Navigating life with a teenager….who happens to have bipolar disorder

The Dreaded ‘S’ Word

No, that’s not a typo.  It is ‘S’ word, not ‘F’ word.  In our lives there are a lot of ‘S’ words that I hate. Stupid, Stereotype and Stubborn are on the list, but the most dreaded ‘S’ word for me is Stigma.

Stigma:  A set of negative and often unfair beliefs that society or group of people have about something.

I have had doctors tell me that giving my son a diagnosis of bipolar disorder made them nervous.  They didn’t want him to have the stigma of living with it.  This frustrated me to no end.  Stigma is society’s problem. Regardless of what society thinks, if my son needs the correct diagnosis in order to be treated, then it is a doctor’s responsibility to do so. I wanted to scream “Let me worry, let me deal with public view. Doctors, do your job and help my kid!”.

The problem is: there are too many parents that are afraid of this word.  They fear that the diagnosis will define the child and what everybody thinks of them, and their family.  We know our kids better than anyone. We know that this illness does not define them.  There is so much more to them than this diagnosis. If we don’t start talking, how are other people supposed to know that? And how are other parents going to feel safe enough to get their children the help they need?

Ask. Tell.

After an intense conversation on the phone the other day regarding this topic, my son asked me why stigma was such a big deal.  The only way I could explain it, that seemed to make sense to him, was by explaining the ‘Don’t Ask, Don’t Tell’ policy that plagued our country for almost 20 years. It was essentially telling military personal that you are protected as long as you don’t reveal yourself.  I feel like when there is mental illness in a family, people tend to enforce their own ‘Don’t Ask, Don’t Tell’ policy. In my opinion, by doing that, it teaches our children to be ashamed of something that is beyond their control. If we don’t open up about the challenges we face on a daily basis, how do we expect to gain understanding from the world around us.

Start with the community around you: friends, family and teachers. Talk about the struggles you deal with day in and day out, but also talk about the wins. I talk about our bad days a lot, but I also make sure to let people know about our good days and especially our great days.  I am not saying that it always works, some people don’t want to let go of the image they have of mental illness.  That’s when I start using facts and statistics.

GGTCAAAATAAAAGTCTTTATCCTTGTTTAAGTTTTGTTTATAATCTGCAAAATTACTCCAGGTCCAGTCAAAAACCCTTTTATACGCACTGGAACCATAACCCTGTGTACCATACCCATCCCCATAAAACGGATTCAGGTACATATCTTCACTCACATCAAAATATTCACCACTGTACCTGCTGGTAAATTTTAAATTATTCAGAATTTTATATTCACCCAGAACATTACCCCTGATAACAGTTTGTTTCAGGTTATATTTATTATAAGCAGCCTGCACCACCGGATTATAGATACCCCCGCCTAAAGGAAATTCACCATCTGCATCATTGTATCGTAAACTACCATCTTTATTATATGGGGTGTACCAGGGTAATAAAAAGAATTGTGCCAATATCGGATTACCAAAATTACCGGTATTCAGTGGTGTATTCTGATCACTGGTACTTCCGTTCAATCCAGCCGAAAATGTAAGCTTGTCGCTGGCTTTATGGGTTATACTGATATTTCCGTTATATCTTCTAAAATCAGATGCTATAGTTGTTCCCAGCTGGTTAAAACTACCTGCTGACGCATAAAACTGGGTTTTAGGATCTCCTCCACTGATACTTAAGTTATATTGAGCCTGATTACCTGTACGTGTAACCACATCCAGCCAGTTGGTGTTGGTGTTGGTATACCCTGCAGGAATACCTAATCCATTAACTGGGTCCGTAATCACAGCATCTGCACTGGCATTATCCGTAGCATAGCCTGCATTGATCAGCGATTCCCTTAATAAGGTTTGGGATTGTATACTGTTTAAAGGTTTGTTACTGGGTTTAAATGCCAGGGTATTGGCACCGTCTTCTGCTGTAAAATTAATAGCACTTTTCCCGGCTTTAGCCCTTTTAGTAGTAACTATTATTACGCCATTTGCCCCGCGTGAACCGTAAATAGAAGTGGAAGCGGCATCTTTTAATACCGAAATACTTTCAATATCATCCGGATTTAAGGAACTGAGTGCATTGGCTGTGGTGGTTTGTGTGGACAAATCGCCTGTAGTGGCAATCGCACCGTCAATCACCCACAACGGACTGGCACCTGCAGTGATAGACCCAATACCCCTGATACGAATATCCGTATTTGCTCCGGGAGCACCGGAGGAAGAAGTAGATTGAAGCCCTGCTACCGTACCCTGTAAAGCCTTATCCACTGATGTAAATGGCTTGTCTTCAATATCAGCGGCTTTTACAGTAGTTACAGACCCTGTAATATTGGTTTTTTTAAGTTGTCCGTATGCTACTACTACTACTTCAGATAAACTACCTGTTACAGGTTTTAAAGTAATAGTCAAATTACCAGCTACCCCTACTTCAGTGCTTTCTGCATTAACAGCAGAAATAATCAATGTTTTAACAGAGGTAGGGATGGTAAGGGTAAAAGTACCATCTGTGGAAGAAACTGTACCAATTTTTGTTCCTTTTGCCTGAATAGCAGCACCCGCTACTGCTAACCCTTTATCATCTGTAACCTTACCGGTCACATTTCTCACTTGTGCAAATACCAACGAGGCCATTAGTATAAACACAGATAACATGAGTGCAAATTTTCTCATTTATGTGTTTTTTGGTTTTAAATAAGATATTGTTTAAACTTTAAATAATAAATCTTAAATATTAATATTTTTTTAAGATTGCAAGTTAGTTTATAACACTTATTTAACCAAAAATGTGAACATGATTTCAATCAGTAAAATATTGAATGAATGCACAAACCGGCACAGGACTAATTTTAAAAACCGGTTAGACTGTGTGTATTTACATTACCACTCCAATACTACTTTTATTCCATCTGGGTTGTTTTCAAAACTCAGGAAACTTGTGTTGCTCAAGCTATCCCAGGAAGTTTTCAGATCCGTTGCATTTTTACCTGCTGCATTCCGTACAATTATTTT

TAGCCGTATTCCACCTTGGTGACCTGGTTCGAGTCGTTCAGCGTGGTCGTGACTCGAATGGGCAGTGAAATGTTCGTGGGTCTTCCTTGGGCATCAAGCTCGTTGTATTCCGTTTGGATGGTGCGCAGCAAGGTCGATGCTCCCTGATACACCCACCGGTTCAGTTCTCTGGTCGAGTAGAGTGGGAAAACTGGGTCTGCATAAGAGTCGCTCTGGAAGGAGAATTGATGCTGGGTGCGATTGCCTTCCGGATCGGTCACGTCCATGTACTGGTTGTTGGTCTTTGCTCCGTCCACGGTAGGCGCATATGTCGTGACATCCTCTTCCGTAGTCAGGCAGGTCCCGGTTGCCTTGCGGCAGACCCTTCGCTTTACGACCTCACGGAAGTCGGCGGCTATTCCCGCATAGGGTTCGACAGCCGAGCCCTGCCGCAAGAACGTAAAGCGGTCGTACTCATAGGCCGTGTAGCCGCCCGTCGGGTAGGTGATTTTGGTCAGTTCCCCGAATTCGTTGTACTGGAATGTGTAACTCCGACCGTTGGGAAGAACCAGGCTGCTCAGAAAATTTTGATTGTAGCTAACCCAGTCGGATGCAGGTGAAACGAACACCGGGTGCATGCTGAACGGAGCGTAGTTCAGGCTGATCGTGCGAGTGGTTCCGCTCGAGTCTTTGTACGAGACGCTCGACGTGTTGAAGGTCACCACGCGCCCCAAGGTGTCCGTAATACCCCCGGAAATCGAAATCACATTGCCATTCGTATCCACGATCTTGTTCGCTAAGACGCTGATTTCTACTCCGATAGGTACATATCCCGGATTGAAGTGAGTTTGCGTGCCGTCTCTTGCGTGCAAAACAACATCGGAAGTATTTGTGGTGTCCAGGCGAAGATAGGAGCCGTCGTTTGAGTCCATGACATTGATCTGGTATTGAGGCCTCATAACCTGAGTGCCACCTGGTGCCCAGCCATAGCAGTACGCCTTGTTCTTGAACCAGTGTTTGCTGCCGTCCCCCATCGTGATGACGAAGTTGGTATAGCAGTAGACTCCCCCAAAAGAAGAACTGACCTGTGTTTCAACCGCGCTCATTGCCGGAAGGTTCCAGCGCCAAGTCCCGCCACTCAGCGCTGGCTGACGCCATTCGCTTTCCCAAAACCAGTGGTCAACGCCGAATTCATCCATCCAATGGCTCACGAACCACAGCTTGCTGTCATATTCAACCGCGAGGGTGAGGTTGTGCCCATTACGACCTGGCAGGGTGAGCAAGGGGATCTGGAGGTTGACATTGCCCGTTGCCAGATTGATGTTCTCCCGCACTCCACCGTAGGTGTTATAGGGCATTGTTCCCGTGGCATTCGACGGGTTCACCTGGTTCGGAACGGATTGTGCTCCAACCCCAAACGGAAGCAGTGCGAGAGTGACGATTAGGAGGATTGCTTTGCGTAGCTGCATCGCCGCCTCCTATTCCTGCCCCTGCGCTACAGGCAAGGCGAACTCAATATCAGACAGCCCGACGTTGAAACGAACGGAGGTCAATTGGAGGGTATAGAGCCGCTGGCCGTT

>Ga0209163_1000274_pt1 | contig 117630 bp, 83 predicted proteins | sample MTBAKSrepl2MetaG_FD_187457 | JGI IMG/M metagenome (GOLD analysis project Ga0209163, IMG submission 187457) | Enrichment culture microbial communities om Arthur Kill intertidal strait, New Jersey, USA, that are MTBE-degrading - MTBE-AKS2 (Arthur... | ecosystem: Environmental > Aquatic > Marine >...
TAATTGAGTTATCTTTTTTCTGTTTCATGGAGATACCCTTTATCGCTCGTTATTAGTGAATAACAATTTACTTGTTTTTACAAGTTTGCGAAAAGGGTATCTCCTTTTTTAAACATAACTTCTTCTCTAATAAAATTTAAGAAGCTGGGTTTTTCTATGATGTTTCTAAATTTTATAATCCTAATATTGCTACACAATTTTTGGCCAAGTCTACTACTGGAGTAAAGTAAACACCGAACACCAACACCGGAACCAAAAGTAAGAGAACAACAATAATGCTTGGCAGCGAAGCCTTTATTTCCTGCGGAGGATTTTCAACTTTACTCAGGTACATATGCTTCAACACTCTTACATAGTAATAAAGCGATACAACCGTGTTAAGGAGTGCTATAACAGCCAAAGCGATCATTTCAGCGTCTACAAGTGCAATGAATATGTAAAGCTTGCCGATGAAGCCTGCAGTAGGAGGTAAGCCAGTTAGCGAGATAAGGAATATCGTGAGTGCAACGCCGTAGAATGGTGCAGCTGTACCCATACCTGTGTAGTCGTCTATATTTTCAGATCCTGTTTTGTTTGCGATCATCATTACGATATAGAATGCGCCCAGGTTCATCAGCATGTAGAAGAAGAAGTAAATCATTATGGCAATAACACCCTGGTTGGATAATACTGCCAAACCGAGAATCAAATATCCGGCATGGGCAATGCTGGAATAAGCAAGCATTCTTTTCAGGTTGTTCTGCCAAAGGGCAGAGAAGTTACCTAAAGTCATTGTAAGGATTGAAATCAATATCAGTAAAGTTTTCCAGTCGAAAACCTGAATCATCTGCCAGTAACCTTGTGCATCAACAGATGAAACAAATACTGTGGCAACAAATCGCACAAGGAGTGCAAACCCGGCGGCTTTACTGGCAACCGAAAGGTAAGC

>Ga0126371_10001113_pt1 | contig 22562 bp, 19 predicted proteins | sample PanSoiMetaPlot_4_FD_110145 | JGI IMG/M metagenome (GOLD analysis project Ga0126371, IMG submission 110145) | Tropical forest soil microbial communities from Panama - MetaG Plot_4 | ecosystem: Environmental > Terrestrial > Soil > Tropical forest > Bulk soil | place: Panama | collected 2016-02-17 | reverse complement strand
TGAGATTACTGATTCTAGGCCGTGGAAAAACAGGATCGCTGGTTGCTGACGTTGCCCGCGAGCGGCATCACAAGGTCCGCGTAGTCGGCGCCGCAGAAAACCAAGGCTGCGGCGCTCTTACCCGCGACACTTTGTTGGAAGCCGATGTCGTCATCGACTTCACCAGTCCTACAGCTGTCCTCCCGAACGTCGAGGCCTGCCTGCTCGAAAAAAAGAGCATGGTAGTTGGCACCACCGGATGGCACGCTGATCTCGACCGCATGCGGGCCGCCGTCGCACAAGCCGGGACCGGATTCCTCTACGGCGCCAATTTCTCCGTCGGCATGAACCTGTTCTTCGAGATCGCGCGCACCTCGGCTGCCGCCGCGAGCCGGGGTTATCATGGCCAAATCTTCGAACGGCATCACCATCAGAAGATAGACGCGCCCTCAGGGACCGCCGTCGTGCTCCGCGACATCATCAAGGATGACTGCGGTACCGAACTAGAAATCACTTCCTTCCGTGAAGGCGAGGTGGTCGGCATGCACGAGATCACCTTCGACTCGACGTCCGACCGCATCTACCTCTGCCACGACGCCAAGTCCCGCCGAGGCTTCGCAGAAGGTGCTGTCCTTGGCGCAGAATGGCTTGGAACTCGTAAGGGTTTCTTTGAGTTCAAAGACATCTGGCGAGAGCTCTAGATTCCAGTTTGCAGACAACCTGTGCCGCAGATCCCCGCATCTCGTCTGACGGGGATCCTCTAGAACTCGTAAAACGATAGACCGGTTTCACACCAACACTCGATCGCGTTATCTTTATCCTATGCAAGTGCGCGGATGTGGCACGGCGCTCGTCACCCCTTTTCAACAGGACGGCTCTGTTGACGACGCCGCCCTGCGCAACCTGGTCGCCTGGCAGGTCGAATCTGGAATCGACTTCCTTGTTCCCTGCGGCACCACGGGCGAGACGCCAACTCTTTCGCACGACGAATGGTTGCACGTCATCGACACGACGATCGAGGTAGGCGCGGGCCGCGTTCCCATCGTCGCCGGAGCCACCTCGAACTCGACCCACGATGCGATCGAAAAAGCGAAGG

Educating Educators

At a recent IEP meeting, we were discussing my son’s increasing number of absences. I was getting a little frustrated.  A lot of people don’t understand the symptoms that come along with bipolar or anxiety disorders.  My son tends to have a lot of stomach issues.  I get called on regular basis from the nurse’s office because he has been vomiting.  He tends to  miss more of his afternoon classes than morning classes.  I brought up the fact that, if my child had been diagnosed with cancer, leniency would be given in this matter.  Because it is a mental illness and not something as visually debilitating, they assume that he is going to function like any healthy kid.

My argument: in 2012, childhood cancer (which they state is the leading cause of death in children) took approximately 1400 lives. That same year, suicide took over 4000 kids under the age of 19. How many of those kids do you think suffered from depression, anxiety, bipolar disorder, or another mental illness that had not been diagnosed? I have read other statistics that stated approximately 25% of children with early onset bipolar disorder will commit suicide. Those numbers are simply too high for me to sit back and watch the world shame these kids for having an illness.  What is most frustrating to me is that with other illnesses such as cancer or diabetes, they are still doing research every day to try to find a cure.  That research has decreased the number of deaths significantly.  With mental illness, however, we know there is no cure, but we have it in our ability to prevent these deaths by making sure patients get treatment.

Parents, doctors and teachers simply need to throw of all of those dreaded ‘S’ words out the window and help these kids get the help they need.  Education goes a long way to start erasing the stigma that society holds.  Yes, there will always be people who judge, that is human nature. If we let other people’s judgment dictate our lives, we will always be in a bubble.  I used to think “Please let us just survive today”, but who just wants to survive? I want to live a full life, I want my son to live a full life.  If it takes me screaming at the top of my lungs, I will use my voice to break down these walls that are surrounding this illness.


Leave a Reply

Fill in your details below or click an icon to log in: Logo

You are commenting using your account. Log Out /  Change )

Google+ photo

You are commenting using your Google+ account. Log Out /  Change )

Twitter picture

You are commenting using your Twitter account. Log Out /  Change )

Facebook photo

You are commenting using your Facebook account. Log Out /  Change )


Connecting to %s

%d bloggers like this: